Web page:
Raman is still the best


JUST when the older players are finding it difficult to earn the respect of the younger ones, twice National champion S. Raman is surely proving to be an exception. Even at 33, this Indian Oil employee has enough fuel to outrun most of the younger, fitter and talented boys of the present generation.


Having cut down on his participation in domestic tournaments in order to devote more time to his family, Raman has done pretty well this season. In three outings, Raman won the prestigious Inter-Institutional championship in New Delhi, reached the Central Zone final at Indore and followed it up by claiming the honours in the West Zone at Nagpur.

What more, Raman has beaten the reigning National champion Soumyadeep Roy twice in as many meetings recently. But what made his triumph at Nagpur special was the manner in which he dominated the opposition. What underlined his superiority was the fact that he dropped just two games on way to the title.

Poulomi Ghatak got the better of an erratic N. R. Indu in the women's final.-RAJEEV BHATT

In the final, one expected fellow left-hander Saurav Chakraborty to test Raman but the Railway youngster was too passive in the 20-minute final. Raman settled down early and unleashed a barrage of winners. Chakraborty, despite holding four game points in what turned out to be the final game, just could not go further.

Chakraborty had earlier accounted for unseeded Anirban Nandi, the man who upstaged second seed and Central Zone champion Subhajit Saha. Raman had stopped Roy after dropping the first game of their semi-final.

If Raman claimed the title after finishing runner-up in Central Zone the previous weekend, Poulomi Ghatak, too, made similar amends. She got the better of an erratic N. R. Indu in the final. Earlier in the day, Indu had stopped firm favourite Mouma Das in the semi-final. A jaded Indu later attributed her below par performance in the final to the fact that she had played some very long matches on the way.

Poulomi, the losing finalist to Mouma at Indore, had beaten T. Pradeepa in the quarterfinals and Mantu Ghosh in the semifinals. Still, it must be said that in the women's game in domestic competitions, it is almost impossible to predict the winner since there is very little to choose among the top five-six players.

In the juniors, Arunava Ganguly proved his superiority in the boys' section but not before being taken the distance by Bengal's Niloy Basak in the final. In fact, the boys from the Petroleum Sports Promotion Board Academy (PSPBA) once again proved to be the main stumbling blocks for their formidable challengers from Bengal. In a rare occurrence, three of the semi-finalists were from the PSPBA.

Devesh Karia took the sub-junior boys' title.-S. PATRONOBISH

The Bengal girls, fourth seed Mausami Paul and sixth seed Anushree Saha, made it to the final of the junior section after brushing aside their rivals from the southern States in the semi-finals. In the final, Mausami went on to tame Anushree.

Earlier, Karnataka's B. M. Ashwini had surprised Tamil Nadu's M. Aparna, the top-seed, in the quarterfinals after K. Shamini of Indian Bank had put out second seed Madhurika Patkar in the pre-quarterfinals.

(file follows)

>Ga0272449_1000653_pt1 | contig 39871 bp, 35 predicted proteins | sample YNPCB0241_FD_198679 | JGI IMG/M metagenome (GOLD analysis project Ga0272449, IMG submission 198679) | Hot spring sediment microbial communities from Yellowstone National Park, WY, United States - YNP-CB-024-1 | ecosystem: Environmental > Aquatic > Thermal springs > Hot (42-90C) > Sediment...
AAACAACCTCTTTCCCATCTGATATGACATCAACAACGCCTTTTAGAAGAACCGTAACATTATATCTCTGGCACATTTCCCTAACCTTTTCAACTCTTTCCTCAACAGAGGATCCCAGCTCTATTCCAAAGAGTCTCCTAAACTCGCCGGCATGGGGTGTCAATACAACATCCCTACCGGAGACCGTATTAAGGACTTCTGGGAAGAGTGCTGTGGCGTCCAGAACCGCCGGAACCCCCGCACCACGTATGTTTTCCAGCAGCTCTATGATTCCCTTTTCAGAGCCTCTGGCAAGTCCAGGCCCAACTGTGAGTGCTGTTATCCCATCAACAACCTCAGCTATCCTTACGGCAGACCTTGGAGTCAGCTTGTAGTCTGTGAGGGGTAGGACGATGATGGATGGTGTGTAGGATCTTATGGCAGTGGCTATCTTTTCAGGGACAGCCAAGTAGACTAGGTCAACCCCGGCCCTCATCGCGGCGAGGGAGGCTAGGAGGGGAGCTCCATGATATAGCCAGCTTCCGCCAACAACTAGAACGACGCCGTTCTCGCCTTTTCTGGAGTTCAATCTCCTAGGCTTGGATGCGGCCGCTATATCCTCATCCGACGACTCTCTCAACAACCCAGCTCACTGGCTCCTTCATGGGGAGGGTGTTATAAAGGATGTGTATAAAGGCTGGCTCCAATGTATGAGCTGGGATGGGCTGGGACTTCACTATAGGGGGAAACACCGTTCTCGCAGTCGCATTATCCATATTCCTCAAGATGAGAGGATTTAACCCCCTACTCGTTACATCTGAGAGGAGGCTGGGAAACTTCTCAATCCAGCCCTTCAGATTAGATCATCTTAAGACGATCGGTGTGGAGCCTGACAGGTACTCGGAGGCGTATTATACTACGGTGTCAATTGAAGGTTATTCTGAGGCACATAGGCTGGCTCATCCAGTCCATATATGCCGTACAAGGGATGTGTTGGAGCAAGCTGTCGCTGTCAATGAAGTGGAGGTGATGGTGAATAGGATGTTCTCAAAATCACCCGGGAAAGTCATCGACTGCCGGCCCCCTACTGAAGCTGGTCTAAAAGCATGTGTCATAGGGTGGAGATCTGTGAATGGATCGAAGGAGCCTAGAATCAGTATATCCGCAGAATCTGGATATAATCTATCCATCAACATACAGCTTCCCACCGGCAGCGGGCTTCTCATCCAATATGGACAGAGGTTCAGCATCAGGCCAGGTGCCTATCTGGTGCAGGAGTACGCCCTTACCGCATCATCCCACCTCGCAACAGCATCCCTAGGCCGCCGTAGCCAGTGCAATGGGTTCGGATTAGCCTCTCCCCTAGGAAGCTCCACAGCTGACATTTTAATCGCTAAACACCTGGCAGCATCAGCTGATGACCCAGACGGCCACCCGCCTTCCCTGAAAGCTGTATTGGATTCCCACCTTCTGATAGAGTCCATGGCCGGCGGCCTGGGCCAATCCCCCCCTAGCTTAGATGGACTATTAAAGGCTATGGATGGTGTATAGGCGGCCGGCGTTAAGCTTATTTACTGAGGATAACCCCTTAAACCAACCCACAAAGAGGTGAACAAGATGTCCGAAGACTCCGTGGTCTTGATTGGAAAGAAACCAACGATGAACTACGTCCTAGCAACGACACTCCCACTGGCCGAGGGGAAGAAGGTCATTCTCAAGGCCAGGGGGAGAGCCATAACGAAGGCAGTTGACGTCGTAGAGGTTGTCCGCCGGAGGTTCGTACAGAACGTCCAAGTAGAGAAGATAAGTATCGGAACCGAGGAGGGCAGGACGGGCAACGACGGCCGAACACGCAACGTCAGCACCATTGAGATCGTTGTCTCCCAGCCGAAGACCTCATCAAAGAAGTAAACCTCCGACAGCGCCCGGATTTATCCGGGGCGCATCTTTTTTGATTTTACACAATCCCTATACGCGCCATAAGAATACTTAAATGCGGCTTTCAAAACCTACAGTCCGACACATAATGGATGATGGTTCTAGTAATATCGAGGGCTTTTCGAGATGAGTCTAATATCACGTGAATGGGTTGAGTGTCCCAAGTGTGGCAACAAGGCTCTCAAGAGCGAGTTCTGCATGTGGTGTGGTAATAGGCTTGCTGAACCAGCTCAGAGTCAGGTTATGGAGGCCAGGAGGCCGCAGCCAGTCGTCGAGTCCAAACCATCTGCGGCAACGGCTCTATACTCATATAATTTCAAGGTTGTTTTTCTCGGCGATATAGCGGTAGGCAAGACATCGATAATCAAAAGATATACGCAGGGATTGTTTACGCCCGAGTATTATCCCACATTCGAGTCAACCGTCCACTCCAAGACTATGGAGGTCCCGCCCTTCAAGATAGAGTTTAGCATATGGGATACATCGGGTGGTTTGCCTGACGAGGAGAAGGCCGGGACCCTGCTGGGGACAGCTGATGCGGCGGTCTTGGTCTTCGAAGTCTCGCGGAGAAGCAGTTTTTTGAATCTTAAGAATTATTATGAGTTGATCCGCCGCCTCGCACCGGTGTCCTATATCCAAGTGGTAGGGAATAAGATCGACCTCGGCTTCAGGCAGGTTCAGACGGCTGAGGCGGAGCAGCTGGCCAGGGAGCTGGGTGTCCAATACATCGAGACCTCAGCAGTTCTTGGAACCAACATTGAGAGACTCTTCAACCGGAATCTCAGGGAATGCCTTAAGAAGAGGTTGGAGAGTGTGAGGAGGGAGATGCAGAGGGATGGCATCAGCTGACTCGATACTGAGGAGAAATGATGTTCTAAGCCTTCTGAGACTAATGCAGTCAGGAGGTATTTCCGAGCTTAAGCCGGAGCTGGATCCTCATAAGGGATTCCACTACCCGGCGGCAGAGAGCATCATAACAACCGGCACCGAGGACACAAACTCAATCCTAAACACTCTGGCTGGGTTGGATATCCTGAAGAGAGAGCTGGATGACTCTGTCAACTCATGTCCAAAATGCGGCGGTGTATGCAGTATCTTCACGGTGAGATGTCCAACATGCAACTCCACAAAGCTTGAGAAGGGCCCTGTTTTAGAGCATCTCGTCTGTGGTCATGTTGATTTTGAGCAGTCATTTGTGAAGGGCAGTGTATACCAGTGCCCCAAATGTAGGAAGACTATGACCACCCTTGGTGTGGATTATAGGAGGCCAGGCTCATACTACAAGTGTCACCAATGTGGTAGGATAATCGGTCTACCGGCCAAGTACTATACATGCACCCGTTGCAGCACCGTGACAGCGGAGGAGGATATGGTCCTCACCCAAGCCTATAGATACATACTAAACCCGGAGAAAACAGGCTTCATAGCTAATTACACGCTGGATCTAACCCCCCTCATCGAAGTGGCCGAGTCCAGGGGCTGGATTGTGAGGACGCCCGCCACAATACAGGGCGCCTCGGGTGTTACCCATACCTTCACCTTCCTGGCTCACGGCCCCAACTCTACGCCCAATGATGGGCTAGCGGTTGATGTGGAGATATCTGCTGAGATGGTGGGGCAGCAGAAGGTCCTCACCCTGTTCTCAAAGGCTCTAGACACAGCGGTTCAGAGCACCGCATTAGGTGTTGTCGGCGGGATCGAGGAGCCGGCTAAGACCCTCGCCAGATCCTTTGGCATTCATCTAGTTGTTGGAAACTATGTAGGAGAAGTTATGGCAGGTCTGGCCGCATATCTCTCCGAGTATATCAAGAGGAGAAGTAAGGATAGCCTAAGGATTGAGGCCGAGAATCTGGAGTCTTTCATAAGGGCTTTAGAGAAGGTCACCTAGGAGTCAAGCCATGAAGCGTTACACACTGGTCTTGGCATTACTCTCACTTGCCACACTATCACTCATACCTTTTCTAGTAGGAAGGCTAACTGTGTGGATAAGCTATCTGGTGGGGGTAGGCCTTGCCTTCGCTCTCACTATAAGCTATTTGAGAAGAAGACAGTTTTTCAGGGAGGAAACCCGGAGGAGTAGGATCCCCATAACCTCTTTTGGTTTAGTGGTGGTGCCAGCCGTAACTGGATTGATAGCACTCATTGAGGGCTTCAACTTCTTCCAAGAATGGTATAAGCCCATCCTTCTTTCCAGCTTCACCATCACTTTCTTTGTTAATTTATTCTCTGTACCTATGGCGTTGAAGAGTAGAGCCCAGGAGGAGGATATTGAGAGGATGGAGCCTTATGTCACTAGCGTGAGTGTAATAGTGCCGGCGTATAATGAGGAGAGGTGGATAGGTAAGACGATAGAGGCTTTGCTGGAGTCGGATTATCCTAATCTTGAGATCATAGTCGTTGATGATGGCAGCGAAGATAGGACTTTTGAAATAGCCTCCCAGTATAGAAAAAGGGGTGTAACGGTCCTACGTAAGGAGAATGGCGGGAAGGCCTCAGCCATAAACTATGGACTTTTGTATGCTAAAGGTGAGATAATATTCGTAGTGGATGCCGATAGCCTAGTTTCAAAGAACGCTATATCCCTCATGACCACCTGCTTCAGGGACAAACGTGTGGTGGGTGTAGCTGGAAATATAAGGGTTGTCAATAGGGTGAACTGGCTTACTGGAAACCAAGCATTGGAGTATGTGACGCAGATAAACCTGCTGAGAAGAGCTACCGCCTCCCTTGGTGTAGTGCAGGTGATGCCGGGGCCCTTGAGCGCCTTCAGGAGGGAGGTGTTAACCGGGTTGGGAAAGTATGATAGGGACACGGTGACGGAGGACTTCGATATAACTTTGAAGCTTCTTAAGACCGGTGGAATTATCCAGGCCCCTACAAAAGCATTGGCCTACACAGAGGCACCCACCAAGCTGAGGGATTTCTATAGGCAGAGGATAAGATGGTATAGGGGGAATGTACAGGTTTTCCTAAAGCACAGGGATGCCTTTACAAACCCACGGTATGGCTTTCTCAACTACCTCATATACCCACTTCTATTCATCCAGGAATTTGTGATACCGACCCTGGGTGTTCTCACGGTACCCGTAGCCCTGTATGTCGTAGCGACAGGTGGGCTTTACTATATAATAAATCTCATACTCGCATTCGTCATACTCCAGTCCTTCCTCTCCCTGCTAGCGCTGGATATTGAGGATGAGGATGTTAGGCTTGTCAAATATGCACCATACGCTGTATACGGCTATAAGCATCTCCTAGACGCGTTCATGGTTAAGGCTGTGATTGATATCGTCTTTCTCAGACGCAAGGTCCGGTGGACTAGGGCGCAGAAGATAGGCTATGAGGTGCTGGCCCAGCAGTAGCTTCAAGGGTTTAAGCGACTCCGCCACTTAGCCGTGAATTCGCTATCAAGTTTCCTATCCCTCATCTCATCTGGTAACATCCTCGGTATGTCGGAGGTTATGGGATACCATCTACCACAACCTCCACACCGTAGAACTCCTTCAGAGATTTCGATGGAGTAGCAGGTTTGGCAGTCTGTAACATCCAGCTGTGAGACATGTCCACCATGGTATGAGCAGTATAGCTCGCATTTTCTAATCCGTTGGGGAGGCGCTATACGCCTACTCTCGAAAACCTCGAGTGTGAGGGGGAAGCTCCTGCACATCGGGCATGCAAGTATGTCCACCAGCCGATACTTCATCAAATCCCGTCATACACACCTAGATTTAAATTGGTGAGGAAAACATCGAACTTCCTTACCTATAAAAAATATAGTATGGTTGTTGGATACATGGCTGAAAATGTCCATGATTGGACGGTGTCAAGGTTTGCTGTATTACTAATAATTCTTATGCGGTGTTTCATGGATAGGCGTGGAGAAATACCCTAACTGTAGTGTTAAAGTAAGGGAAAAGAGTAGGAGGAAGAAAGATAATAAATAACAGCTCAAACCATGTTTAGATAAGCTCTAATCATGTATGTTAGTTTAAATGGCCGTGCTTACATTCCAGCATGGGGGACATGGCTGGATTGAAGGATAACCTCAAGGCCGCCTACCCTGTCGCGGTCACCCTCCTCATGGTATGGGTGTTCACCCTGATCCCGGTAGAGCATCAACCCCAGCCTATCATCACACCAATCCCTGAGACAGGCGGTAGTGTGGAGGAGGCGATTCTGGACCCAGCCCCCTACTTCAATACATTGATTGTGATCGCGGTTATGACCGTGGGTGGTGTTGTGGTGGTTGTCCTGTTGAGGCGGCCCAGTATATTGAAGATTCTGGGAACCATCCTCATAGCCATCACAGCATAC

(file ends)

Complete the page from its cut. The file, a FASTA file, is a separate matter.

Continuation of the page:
In the sub-junior section, PSBPA's Devesh Karia justified his billing among boys while Bengal's unseeded girl Soumi Mondal managed to emerge as the strongest in the category.

After the early exit of second seed Tuhin Sinha of Centre of Excellence, Kolkata, it became quite clear that Bengal would find it difficult to stop the PSPBA brigade. Karia and team-mate Aman Balgoo, seeded three, fought it out in the final after getting past their Bengal rivals along the way.

In contrast, the sub-junior girls' section saw more upsets. Eighth seed Sabana Parveen ousted Bengal team-mate and top seed Salankara Mahalanobish in the quarterfinals and Delhi's fifth seed Shikha Sharma in the semi-finals. Soumi got the better of second seeded Delhi-girl Neha Agarwal in the semi-final before stopping Sabana for the title.

Arunava Ganguly proved his superiority in the boys' section but not before being taken the distance by Niloy Basak in the final.-S. PATRONOBISH

As far as the technical conduct of the tournament was concerned, it was a grand success. Since it was the first major table tennis event to be hosted by Nagpur in over two decades, the enthusiasm among the organisers was justified. Creditably, the lack of any sponsor did not prevent the organisers from doing a good job.

The results:

Men (final): S. Raman (PSPB) bt Saurav Chakraborty (Rlys) 11-2, 11-8, 12-10, 15-13; (semifinals): Raman bt Soumyadeep Roy (PSPB) 5-11, 11-8, 11-5, 11-8, 11-8; Chakraborty bt Anirban Nandi (Rlys) 11-7, 9-11, 11-3, 11-8, 11-3.

Boys: (final): Arunava Ganguly (PSPBA) bt Niloy Basak (Ben) 11-3, 7-11, 8-11, 11-7, 9-11, 11-9, 11-3; (semifinals): Ganguly bt Zubin Kumar (PSPBA) 11-7, 5-11, 11-7, 12-10, 11-3; Basak bt A. Amalraj (PSPBA) 8-11, 11-8, 3-11, 15-13, 11-7, 7-11, 11-5.

Sub-junior boys: (final): Devesh Karia (PSPBA) bt Aman Balgoo (PSPBA) 11-7, 11-7, 10-12, 11-6, 11-5; (semifinals): Karia bt R. S. Raja (TN) 5-11, 11-13, 11-7, 16-14, 14-12, 7-11, 11-6; Balgoo bt Sayanpaul Roy (Ben) 11-8, 11-8, 13-11, 8-11, 11-4.

Women: (final): Poulomi Ghatak (PSPB) bt N. R. Indu (PSPB) 13-11, 11-8, 11-7, 10-12, 11-6; (semifinals): Indu bt Mouma Das (PSPB) 9-11, 11-4, 11-5, 12-10, 7-11, 11-9; Poulomi bt Mantu Ghosh (PSPB) 9-11, 11-8, 11-7, 11-4, 9-11, 11-7.

Girls: (final): Mausami Paul (Ben) bt Anushree Saha (Ben) 11-3, 9-11, 11-7, 7-11, 11-6, 11-5; (semifinals): Mausami bt B. M. Ashwini (Kar) 11-5, 11-6, 11-0, 11-9; Anushree bt J. Swarna (TN) 12-10, 8-11, 9-11, 11-4, 11-9, 11-9.

Sub-junior girls: (final): Soumi Mondal (Ben) bt Sabana Parvin (Ben) 12-10, 11-3, 11-7, 8-11, 8-11, 13-11; (semifinals): Sabana bt Shikha Sharma (Del) 11-6, 9-11, 9-11, 15-13, 11-6, 7-11, 12-10; Soumi bt Neha Agarwal (Del) 11-13, 11-8, 8-11, 11-8, 11-8, 11-7.